As Barbara wrote many years later, “I tried to appear calm and confident, but I was really trembling with fear as I climbed ahead&hellip. But I did not slip and none of the cornices gave way, and everyone followed safely behind me.” What was probably the hardest bit of technical climbing Brad ever performed in his long Alaskan career was a ridge traverse led by his wife.

After a wartime separation during which Brad served as a consultant on cold-weather gear for the troops, he led his second expedition to Mt. McKinley in 1947. Barbara was along again, despite her misgivings about leaving behind a family that by then consisted of three young children. On June 6, outperforming most of her male teammates, she became the first woman to stand on the highest point in North America. (The second female ascent of McKinley would not come for another two decades.)

Barbara and Brad were married for 67 years. They were ideal companions and partners in the field, not only in Alaska but also in such monumental projects as mapping the Grand Canyon (697 helicopter landings on obscure buttes and ledges in the 1970s). Late in life, Barbara started writing down sketches of her adventures, in a typescript intended only to serve as a legacy for her children. But Alaska journalist Lew Freedman borrowed the only copy of the typescript, read it overnight, and persuaded her to publish it as a memoir. The Accidental Adventurer (Epicenter Press, 2001) is a classic and a delight, every page of which breathes the modesty and yet gumption of this extraordinary woman and explorer.

I knew Barbara for 50 years. The behind-the-scenes stories she told me about her life with Brad, and the hijinks and foibles of their companions on various expeditions, easily could have filled another charming memoir. In 2008 I persuaded her to tell her life’s story to the Harvard Travellers Club, an occasion she dreaded for months beforehand. Her talk, however, had the audience alternatingly gasping and in stitches, and many of us thought it was the best presentation the club had hosted in years.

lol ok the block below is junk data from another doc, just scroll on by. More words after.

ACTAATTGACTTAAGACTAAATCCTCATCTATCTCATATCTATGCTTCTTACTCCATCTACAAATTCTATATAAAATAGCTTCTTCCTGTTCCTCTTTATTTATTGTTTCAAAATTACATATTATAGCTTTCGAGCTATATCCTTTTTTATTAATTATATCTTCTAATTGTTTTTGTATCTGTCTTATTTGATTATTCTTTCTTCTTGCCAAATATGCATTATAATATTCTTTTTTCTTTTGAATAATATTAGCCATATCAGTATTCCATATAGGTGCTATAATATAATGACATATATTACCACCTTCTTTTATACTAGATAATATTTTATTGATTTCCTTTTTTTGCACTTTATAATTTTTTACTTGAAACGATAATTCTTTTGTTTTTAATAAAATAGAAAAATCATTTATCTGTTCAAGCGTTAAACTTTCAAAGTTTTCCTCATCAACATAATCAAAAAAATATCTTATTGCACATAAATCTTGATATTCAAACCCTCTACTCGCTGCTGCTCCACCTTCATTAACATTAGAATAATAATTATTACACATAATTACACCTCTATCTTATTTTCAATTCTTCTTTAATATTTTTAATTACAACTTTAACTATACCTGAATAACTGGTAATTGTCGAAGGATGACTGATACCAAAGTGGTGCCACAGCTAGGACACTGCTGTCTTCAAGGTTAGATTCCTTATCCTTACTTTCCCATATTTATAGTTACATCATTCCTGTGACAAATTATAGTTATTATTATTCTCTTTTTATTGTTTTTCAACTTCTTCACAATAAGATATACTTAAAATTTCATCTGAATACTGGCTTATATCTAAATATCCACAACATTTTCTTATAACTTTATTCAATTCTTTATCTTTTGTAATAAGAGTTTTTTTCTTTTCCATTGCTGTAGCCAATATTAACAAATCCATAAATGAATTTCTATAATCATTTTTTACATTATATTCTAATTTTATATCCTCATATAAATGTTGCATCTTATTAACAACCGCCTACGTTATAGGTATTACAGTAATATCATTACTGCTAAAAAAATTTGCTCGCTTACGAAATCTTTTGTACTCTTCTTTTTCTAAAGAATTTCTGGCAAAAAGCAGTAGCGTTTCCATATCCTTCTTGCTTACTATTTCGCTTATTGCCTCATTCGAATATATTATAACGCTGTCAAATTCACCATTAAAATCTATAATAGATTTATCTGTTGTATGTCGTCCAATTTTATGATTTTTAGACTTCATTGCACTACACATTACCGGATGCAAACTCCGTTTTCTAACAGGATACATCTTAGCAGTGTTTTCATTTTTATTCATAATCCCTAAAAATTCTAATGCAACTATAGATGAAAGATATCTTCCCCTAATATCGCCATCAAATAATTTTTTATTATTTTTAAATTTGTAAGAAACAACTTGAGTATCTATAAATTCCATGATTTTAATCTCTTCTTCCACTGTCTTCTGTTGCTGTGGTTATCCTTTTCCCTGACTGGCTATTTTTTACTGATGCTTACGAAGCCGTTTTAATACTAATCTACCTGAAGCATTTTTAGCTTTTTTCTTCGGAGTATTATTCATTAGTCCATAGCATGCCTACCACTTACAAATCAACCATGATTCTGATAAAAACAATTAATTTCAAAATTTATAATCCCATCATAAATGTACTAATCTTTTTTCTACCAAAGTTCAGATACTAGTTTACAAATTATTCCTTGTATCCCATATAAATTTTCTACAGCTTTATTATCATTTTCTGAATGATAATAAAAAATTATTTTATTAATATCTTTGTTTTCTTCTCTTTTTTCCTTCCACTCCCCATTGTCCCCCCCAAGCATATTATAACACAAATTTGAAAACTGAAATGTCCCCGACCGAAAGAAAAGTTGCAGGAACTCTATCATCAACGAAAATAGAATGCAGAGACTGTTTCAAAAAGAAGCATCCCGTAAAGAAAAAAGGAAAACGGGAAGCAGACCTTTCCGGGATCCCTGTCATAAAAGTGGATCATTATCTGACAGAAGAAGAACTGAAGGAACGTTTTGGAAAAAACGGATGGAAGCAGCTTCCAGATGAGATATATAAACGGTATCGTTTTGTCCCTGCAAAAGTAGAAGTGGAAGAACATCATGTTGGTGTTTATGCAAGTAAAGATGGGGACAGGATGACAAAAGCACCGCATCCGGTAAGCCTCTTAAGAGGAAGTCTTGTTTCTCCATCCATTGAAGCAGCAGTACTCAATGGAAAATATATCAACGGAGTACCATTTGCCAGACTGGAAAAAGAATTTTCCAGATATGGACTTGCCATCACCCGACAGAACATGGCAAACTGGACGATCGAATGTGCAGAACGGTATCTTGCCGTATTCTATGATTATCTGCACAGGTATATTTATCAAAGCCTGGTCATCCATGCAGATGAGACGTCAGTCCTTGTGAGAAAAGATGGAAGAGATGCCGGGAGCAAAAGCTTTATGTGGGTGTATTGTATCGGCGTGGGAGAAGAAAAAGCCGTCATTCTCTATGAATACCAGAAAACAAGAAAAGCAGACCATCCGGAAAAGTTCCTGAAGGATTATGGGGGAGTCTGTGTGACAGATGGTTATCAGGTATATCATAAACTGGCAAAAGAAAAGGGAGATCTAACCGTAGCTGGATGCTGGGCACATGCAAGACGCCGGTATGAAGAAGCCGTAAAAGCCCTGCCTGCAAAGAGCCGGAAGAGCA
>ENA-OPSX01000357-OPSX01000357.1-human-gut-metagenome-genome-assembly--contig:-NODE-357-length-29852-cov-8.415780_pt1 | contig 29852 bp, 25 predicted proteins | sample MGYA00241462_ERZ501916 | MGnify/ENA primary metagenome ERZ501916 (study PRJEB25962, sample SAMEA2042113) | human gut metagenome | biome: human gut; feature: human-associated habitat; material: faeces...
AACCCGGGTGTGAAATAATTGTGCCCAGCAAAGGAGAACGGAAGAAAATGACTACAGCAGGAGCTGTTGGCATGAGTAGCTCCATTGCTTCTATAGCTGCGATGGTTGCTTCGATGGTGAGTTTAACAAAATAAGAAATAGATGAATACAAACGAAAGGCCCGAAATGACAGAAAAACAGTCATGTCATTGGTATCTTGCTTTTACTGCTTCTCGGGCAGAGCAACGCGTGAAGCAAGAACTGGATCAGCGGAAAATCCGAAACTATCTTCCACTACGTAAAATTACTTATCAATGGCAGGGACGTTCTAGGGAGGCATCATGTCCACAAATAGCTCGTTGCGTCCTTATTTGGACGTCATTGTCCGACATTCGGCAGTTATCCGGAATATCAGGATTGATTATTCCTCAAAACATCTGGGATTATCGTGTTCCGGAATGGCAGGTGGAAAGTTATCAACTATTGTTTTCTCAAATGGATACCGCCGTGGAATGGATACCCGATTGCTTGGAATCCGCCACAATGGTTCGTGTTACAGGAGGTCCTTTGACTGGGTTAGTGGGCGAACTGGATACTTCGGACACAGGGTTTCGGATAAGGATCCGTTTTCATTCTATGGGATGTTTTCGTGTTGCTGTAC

Beginning in 1964, and continuing for two decades, Barbara taught kids with dyslexia and other reading disorders at Shady Hill School in Cambridge. Some of the most gratifying rewards in her life came when those tutees returned as adults to thank her for steering them along paths of professional success.

Barbara won many honors, including the Centennial Award from the National Geographic Society and an honorary doctorate in science from the University of Alaska. In the face of such acclaim, she remained eternally humble, even self-effacing. In 1997, when the National Park Service celebrated the 50 th anniversary of her ascent of Denali, she characteristically addressed an audience in Talkeetna thus: “I reminded people that it wasn’t really my ambition to be the first woman to climb Mt. McKinley. It just happened: I was an accidental mountaineer.”


Barbara’s life

Born in 1914, Barbara, like most women of her generation, was brought up with the idea that her place was in the home. She graduated from Smith College, took courses at Harvard, and eventually ended up as the director of the New England Museum of Natural History.

However, everything changed after she met her future husband, Bradford Washburn, who was an explorer, mountaineer, and scientist.

After their marriage in April 1940, the couple went on a trip to Alaska. Together with six other people, the couple signed up for an expedition to ascend Mt. Bertha, which stands 10,812 feet tall.